I’m curious to hear from more of you regarding your experiences in regards to finding a theater near you showing Desolation of Smaug in HFR 3D.  And if any theater owners/managers want to chime in, we’d really appreciate it!

My Thoughts on the The Hobbit Fan Event

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Evangeline Lilly (Tauriel) tries to remember the size of the fish she caught…or something.

I was lucky enough to get a last-minute spot at the Hobbit Fan Event at the Grove theatre in LA, where I saw about 20 minutes of scenes (in 2D) from The Desolation of Smaug, along with a new production blog and a music video for Desolation’s end credit’s song - ”I See Fire” by Ed Sheeran. You can check them both out below:

The Hobbit: The Desolation of Smaug, Production Diary 12:

Ed Sheeran — I See Fire — The Hobbit: The Desolation Of Smaug:

As you may have read, this event, hosted by CNN’s Anderson Cooper, consisted of 4 satellite-linked theaters (LA, New York, Wellington and London) that had live Q&A’s with cast and Peter Jackson, with many more theaters worldwide linked into the feed to watch the happenings.  Evangeline Lilly (Tauriel) was at my location.

Technically and logistically things went very smoothly.  I have to say that experiencing an impromptu competition over who can cheer the loudest between fans thousands of miles apart while simultaneously reading a scroll of live tweets from the thousands tuning in gave me a bit of future-shock, as it was a potent reminder of the amazingly connected world we live in these days.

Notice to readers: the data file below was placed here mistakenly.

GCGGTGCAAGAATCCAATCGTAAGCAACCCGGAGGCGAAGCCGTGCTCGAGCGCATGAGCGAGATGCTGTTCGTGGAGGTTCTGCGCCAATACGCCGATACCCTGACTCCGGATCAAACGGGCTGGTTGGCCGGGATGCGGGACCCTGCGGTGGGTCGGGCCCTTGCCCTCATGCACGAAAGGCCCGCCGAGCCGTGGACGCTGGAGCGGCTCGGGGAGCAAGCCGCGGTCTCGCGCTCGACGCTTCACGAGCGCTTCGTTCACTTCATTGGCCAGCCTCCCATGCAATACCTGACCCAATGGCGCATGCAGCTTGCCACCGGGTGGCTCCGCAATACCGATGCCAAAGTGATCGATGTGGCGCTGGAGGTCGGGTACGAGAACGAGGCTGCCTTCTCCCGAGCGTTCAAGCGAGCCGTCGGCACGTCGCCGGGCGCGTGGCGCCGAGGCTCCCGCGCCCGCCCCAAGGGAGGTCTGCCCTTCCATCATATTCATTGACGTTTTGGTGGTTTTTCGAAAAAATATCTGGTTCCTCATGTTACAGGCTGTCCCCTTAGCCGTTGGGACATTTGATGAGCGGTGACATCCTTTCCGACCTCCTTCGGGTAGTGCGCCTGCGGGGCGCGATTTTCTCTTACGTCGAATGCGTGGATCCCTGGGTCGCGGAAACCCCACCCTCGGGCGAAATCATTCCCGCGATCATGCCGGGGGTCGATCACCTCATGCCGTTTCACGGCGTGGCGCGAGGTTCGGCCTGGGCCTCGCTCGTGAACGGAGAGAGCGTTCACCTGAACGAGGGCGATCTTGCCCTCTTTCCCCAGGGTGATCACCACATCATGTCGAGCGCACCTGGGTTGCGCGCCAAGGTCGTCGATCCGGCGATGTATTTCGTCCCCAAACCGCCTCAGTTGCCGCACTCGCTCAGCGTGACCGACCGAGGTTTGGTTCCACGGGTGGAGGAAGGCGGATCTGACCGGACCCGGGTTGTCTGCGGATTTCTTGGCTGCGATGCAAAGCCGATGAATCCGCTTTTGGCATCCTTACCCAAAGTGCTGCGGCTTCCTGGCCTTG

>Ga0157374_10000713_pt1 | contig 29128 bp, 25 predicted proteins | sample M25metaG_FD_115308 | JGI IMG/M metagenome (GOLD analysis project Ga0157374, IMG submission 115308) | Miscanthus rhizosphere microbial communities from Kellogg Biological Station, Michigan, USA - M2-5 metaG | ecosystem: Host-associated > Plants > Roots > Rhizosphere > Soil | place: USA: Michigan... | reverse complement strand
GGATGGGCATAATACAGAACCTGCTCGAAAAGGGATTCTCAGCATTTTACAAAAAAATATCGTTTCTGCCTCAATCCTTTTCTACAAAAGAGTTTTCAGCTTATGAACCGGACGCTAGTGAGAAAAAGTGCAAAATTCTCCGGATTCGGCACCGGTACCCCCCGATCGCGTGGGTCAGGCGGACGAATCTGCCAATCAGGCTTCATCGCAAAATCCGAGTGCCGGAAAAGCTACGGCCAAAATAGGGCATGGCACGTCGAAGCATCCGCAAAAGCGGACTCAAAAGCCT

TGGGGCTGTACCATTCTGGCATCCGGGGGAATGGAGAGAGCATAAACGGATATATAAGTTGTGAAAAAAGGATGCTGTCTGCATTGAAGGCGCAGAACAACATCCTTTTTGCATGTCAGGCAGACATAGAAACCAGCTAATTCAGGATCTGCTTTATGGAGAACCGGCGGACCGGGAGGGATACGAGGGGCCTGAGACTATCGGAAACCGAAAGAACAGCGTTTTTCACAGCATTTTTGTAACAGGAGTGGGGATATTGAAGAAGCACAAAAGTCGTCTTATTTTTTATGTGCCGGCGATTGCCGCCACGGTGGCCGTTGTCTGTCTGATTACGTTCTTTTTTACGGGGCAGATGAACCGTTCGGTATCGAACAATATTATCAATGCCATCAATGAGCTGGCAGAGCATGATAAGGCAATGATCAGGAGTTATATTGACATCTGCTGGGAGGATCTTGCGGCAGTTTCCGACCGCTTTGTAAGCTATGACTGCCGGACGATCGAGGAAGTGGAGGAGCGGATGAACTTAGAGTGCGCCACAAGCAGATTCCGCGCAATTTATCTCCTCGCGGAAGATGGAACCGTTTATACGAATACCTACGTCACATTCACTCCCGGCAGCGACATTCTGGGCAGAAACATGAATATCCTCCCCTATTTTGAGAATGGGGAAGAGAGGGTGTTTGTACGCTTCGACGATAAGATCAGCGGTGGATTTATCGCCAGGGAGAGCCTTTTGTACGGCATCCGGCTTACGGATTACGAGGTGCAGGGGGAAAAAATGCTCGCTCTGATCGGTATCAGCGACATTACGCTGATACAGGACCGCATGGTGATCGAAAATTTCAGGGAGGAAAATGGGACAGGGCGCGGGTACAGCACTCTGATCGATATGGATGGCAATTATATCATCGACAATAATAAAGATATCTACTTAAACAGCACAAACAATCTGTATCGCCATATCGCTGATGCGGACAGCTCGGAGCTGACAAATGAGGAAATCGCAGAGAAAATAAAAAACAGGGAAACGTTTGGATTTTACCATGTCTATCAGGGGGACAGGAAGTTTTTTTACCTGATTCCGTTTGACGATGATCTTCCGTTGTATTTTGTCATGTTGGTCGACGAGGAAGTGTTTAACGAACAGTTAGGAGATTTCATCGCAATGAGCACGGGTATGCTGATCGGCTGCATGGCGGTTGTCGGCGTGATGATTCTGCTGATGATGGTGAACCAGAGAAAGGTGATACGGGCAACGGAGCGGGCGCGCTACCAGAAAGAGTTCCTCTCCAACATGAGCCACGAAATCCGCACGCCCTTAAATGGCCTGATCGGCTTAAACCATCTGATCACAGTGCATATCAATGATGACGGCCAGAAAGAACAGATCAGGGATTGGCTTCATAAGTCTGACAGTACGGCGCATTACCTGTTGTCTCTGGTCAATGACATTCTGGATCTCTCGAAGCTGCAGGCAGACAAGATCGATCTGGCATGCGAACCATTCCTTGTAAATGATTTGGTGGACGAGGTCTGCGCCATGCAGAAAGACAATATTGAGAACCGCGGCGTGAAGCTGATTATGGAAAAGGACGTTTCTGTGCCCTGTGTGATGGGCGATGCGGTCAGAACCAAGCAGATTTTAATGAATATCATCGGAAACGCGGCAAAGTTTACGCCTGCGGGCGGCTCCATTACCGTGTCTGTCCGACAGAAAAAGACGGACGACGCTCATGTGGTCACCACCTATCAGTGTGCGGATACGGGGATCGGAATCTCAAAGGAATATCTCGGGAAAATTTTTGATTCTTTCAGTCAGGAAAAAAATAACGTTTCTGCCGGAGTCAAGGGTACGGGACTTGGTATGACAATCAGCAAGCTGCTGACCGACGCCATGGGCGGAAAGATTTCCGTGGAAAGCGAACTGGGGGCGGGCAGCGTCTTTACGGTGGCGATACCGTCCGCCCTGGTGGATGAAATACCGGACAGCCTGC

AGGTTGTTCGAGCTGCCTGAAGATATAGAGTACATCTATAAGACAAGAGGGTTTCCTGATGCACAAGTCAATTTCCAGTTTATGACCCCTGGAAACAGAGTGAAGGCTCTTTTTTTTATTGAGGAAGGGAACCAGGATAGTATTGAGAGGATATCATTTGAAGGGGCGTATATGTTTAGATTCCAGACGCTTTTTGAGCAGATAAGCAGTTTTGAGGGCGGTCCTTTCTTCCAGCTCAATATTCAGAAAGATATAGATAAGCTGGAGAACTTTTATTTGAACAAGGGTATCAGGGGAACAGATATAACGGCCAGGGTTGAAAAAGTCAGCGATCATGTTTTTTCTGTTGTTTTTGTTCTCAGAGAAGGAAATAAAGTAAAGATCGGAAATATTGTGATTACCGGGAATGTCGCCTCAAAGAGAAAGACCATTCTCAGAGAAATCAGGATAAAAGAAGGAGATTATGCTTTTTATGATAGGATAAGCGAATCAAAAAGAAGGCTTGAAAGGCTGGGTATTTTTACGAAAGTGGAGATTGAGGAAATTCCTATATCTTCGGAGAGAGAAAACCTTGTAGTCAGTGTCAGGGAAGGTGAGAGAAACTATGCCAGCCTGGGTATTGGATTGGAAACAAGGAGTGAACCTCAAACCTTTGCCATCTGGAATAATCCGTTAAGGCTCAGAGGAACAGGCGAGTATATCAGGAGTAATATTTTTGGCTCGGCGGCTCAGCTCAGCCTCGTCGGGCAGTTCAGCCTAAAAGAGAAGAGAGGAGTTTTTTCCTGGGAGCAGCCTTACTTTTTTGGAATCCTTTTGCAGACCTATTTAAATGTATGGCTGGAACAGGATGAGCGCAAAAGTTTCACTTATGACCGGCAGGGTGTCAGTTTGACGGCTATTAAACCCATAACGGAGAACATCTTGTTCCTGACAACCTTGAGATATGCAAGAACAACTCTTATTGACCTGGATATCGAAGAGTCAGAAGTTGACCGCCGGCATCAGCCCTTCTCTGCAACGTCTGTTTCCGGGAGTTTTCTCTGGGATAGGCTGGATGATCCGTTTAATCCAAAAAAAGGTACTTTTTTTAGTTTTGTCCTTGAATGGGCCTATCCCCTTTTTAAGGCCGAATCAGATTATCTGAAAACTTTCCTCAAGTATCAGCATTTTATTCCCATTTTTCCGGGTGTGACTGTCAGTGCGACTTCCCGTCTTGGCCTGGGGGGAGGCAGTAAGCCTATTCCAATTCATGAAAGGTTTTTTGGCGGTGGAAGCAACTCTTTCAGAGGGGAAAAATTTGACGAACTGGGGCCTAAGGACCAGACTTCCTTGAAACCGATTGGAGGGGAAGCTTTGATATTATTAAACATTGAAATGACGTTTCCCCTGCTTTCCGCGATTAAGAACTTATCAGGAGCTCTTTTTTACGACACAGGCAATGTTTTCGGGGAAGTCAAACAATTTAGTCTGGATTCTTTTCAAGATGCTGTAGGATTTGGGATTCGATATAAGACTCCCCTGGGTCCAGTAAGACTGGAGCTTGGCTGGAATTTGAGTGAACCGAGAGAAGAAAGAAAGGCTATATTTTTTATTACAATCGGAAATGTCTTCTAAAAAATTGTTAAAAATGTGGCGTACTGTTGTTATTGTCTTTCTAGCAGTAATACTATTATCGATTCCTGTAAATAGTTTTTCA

As soon as I entered the theater and saw so many wearing obviously painstakingly assembled costumes I knew I was in the presence of some of the most devoted fans of Peter Jackson’s Middle Earth. Several women cosplaying Tauriel looked so good clad in their intricately detailed elven garb sewn from expensive-looking materials that at first I thought I was running into paid models wearing wardrobe from the movie itself (they all turned out to be fans).

The event also drew a sizable contingent of people with New Zealand accents whom I’m guessing travelled here to see Lilly / Tauriel in person.  Lilly, by the way, was very funny and easygoing throughout the event, cracking jokes and interacting with the audience.  She also exuded passion for Tauriel and Tolkien’s world in general.  Since reading the Silmarillion she’d loved how badass the elves are, so this role was a dream come true.

As for the extended scenes that were screened: they were all great.  The action – particularly the badass moves pulled off by Tauriel and Legolas – was impressive, and the humorous moments were at least as funny as the best funny parts of An Unexpected Journey.  Lilly went through a ton of movement training in order to attain the fluid fighting style of the elves, and it shows.  I bet she’s going to be a huge crowd-pleaser this December.